Postmates is setting up a relief fund to help gig workers cover coronavirus-related medical expenses. The company announced on Tuesday that couriers in nearly two dozen states will be able to credit Postmates for doctor appointments and medical bills, even if they don't end up being diagnosed with the COVID-19 virus. Postmates also says it plans to help out merchants whose businesses have been affected by the outbreak by waiving the fees for new sign-ups.
How workers can get the credit — The Postmates Fleet Relief Fund, as it's called, is available to anyone in the Postmates "fleet" in the following states: Wash., Ore., Calif., Nev., Utah, Colo., Ariz., Texas, Neb., Wis., Ill., Ind., Fla., Ga., Tenn., N.C., D.C., Penn., N.Y., Maine, Mass., and N.J. To qualify, you only need to have made one delivery in any of the above states in the last two weeks.
The credit from the emergency relief fund will be deposited in Postmates' Starship-powered health savings vehicle, so if you work with Postmates but haven't signed up for its health account, now might be a good time to do so. You can do that here, in the health section. Similarly, prospective merchants can sign up for the Small Business Relief Pilot to access "on-demand delivery at no additional cost."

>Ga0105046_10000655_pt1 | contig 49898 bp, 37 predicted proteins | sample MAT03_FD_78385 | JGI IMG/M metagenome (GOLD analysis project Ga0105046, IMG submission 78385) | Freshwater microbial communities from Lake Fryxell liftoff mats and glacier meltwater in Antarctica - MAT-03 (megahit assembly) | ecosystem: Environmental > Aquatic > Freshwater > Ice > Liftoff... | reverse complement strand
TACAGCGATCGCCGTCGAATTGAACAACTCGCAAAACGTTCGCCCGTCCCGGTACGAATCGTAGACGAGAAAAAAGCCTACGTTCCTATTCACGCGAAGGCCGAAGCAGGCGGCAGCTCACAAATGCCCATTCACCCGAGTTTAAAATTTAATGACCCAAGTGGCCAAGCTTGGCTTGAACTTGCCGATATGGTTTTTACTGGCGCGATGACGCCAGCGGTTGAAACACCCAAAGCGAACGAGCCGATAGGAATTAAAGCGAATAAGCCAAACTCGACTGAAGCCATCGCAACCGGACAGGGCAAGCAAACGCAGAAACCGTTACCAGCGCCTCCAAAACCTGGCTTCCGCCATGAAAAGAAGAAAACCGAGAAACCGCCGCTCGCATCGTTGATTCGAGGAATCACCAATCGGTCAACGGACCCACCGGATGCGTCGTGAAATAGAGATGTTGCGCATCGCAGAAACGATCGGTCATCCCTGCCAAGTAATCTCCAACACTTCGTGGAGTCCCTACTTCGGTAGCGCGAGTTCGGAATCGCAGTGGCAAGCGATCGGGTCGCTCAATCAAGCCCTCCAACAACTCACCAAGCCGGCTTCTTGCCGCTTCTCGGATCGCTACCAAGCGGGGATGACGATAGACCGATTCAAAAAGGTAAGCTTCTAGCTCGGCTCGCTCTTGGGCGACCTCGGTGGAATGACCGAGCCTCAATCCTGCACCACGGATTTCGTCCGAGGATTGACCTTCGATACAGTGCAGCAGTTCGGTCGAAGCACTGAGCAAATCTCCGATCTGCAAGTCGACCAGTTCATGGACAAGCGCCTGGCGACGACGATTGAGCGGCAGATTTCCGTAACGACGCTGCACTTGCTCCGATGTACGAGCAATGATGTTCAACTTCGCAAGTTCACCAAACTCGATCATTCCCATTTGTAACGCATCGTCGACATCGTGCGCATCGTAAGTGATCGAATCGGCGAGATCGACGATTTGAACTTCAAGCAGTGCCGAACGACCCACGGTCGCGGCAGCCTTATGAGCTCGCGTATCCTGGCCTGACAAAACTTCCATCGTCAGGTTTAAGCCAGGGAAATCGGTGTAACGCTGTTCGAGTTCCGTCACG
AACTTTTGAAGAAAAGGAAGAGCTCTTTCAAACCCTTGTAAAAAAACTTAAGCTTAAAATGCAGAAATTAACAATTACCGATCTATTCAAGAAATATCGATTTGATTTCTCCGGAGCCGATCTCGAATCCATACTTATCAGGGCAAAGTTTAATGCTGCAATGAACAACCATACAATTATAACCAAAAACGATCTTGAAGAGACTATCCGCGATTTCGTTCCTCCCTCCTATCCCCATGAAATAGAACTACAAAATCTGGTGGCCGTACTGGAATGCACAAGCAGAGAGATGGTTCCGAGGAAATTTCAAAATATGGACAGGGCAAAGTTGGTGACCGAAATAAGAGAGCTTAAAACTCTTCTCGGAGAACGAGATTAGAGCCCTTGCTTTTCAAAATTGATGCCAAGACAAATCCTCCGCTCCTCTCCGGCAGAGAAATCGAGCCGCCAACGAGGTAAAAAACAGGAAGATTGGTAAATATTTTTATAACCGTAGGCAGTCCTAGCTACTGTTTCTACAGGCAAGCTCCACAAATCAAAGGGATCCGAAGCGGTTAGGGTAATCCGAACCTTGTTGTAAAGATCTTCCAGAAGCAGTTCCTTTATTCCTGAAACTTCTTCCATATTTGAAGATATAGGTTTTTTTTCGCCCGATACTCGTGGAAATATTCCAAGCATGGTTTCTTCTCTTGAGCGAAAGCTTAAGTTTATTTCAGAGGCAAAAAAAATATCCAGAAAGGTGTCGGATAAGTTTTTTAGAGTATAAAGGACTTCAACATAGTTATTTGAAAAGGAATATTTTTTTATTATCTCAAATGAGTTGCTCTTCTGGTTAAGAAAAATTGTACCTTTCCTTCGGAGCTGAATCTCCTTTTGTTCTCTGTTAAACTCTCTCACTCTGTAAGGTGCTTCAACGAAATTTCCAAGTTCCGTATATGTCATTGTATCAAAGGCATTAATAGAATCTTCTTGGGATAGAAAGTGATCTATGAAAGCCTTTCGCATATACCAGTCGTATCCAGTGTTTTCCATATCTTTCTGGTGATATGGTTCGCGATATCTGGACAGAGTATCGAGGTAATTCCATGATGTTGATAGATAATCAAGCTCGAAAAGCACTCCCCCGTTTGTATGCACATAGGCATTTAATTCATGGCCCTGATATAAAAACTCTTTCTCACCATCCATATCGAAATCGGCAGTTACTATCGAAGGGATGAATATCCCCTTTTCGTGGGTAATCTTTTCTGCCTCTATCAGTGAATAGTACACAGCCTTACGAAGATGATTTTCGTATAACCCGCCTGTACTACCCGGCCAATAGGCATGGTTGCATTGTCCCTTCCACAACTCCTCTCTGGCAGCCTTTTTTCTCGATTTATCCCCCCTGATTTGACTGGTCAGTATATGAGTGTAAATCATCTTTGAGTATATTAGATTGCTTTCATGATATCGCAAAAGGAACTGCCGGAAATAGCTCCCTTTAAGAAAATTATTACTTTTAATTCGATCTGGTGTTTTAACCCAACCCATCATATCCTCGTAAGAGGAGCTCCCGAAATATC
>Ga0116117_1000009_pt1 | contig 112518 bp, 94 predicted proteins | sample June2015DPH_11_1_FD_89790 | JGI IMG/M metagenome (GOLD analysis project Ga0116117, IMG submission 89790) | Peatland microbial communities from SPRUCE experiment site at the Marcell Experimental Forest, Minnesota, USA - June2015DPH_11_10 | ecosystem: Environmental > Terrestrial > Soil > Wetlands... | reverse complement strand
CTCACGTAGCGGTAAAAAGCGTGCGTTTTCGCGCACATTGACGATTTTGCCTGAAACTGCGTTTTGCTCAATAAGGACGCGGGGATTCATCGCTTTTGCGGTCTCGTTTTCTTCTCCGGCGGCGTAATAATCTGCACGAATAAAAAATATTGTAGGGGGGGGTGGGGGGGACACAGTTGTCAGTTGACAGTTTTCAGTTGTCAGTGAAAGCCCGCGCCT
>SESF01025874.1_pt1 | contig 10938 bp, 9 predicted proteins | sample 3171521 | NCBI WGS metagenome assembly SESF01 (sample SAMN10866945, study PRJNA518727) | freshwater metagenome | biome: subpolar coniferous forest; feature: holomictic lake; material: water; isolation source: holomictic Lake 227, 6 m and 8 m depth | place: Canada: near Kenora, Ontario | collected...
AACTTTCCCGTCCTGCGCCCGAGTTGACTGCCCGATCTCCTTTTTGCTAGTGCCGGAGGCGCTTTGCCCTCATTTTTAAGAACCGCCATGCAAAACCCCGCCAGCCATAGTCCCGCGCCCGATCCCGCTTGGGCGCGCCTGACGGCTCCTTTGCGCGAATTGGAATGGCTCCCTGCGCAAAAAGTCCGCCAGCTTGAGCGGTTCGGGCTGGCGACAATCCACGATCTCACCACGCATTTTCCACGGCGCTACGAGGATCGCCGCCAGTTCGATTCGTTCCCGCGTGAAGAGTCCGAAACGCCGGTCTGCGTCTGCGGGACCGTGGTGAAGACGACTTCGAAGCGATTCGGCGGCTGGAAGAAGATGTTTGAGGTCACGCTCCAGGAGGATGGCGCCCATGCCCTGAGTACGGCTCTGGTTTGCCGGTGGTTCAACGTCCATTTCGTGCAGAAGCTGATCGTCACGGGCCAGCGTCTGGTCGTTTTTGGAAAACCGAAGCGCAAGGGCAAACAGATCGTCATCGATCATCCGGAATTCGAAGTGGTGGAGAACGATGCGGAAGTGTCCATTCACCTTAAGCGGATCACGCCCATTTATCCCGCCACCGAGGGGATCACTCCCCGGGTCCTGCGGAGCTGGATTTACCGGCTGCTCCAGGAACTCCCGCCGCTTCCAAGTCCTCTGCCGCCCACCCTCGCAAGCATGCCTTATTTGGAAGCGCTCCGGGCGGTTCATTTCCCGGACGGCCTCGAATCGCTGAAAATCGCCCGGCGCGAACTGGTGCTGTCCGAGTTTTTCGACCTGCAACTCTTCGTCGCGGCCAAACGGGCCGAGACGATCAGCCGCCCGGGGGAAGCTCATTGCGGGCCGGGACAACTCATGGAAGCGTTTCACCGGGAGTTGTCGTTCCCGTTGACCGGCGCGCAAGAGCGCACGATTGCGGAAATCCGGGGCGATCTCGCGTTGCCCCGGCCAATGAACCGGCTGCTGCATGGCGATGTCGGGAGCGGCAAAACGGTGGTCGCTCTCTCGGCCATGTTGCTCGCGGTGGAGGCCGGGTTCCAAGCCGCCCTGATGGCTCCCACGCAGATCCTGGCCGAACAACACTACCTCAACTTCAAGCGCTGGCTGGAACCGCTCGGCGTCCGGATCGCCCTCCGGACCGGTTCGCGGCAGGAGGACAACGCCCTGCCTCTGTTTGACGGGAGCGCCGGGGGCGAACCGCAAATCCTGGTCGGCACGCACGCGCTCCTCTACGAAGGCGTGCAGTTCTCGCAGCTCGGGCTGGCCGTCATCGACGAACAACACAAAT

A bit of forced-hand? — The announcement comes after lawmakers called on leaders in the gig industry to take action and support their workers as the coronavirus outbreak grows exponentially across the U.S. Couriers have frequent person-to-person contact as they make deliveries, and, as Postmates notes, may be among the half of Americans that can't afford unexpected medical expenses in the hundreds of dollars.
Senator Mark Warner sent out a slew of letters to these companies last week, including the CEOs of Postmates, Instacart, DoorDash, Grubhub, Lyft, and Uber. This very well may be an answer to that — but, whatever the motive, it's good the company isn't leaving workers high and dry. Instacart similarly announced today that it would pay part-time and full-time workers for up to 14 days of missed work if they are diagnosed with COVID-19.